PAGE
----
Apologetics simply is a reasonable defense of the Christian faith. The word is derived from the Greek noun apologia and means “a defense.” Apologia and its verb form apologeomai are used nearly 20 times in the New Testament, often in the classic legal sense, but more importantly to describe the call of God to all believers to defend the Christian faith with gentleness and respect (1 Peter 3:15-16).
But how is sound doctrine applied practically? Put another way, what good is Christian apologetics?
Apologetics has at least four practical applications. We may use apologetics to:
Build. There is a positive case to be made for Christianity, and apologetics helps us get there.
The Bible, history, archaeology, and other sources help establish that a real person named Jesus burst onto the scene 2,000 years ago. He claimed deity, performed miracles, spoke the truth, modeled compassion, died on a Roman cross, was buried and rose physically on the third day. His coming to earth was the most important event in human history.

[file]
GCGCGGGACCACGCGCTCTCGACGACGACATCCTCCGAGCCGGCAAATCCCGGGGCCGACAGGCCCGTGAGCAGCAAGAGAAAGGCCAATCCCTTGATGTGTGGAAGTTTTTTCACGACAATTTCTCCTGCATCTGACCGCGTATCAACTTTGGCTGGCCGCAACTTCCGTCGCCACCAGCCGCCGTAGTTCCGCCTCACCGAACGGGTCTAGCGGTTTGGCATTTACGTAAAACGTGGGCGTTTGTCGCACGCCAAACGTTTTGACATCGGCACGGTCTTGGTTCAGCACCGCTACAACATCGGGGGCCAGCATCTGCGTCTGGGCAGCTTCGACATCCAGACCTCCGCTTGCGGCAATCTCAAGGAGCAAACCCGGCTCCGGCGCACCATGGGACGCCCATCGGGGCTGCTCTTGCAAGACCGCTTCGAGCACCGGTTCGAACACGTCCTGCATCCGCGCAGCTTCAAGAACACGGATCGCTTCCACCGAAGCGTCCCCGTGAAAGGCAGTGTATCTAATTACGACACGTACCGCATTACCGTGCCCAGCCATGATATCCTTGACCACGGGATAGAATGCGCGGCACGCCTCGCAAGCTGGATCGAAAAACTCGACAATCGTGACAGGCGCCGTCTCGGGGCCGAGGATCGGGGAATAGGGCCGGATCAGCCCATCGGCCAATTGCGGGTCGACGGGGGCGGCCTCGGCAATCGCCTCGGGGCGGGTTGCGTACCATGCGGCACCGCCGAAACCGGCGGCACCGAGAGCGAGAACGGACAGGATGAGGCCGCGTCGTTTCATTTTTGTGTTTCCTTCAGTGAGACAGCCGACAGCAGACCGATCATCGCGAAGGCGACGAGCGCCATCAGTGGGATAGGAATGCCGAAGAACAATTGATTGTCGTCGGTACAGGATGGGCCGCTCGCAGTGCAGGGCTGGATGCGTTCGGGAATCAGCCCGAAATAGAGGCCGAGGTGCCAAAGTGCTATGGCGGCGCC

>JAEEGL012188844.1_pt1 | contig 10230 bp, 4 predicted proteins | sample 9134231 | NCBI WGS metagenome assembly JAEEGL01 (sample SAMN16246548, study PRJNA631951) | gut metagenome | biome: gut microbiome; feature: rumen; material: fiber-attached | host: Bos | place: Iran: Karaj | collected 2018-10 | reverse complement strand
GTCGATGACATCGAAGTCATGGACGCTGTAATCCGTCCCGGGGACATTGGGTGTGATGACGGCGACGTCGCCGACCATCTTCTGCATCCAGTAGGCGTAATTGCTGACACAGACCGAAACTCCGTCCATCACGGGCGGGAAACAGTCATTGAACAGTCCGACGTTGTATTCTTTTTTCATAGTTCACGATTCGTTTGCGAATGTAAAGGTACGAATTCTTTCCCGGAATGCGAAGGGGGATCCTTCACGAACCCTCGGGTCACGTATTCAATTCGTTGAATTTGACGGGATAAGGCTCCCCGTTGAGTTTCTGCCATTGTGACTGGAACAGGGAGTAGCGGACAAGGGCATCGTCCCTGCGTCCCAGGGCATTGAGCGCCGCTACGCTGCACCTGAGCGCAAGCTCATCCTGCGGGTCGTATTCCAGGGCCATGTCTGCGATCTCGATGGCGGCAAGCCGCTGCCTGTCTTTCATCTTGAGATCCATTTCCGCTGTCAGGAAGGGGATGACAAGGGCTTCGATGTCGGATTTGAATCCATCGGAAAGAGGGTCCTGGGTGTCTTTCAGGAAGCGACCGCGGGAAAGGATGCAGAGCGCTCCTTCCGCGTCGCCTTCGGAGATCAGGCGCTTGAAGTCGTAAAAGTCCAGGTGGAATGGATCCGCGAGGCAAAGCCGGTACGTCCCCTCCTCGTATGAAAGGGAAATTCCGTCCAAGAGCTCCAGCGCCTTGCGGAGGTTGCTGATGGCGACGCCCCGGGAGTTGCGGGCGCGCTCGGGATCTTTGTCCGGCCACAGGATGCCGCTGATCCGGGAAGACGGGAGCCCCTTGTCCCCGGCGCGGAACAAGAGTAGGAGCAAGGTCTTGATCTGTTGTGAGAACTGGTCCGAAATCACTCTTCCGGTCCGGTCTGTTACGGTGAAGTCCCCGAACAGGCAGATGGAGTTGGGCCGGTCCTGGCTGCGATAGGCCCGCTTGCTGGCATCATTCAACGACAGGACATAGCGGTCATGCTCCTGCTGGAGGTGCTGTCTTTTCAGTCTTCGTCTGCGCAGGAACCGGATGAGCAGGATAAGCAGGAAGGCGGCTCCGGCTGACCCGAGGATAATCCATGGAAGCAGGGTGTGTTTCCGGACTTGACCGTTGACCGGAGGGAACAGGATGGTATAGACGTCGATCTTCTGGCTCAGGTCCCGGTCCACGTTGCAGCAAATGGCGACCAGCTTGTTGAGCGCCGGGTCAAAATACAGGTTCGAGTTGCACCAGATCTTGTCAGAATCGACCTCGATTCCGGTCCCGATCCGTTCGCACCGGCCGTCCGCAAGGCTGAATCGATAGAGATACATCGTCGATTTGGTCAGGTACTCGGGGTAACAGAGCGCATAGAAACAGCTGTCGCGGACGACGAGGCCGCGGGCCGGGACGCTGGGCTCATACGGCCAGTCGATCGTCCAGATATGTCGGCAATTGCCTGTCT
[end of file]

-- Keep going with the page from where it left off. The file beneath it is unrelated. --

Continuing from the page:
Further, apologetics helps us know who God is; who we are; why there is purpose in life; how we can be restored to a right relationship with our Creator; why we can face death without fear; and what God is doing about evil in the world.
In other words, we challenged our son and daughter to own their part of a bad experience.
If a teacher singled them out from a group of misbehaving students, they were to understand that their behavior was wrong, whether done individually or in a group.
If they got into an argument with a friend, they were to review the conversation and see how their words contributed to the dust-up.
If someone stole a pair of gym shoes from their locker, they learned the wisdom of using the combination lock we provided for them while they paid for new shoes out of their allowance.
Like us, many Christian parents swim against a strong cultural current of victimhood, which values freedom over responsibility and leads inevitably to an entitlement mentality. The line between right and wrong is blurred. Good and evil are subjective realities, not objective standards. And when things go badly, there are always other people to blame.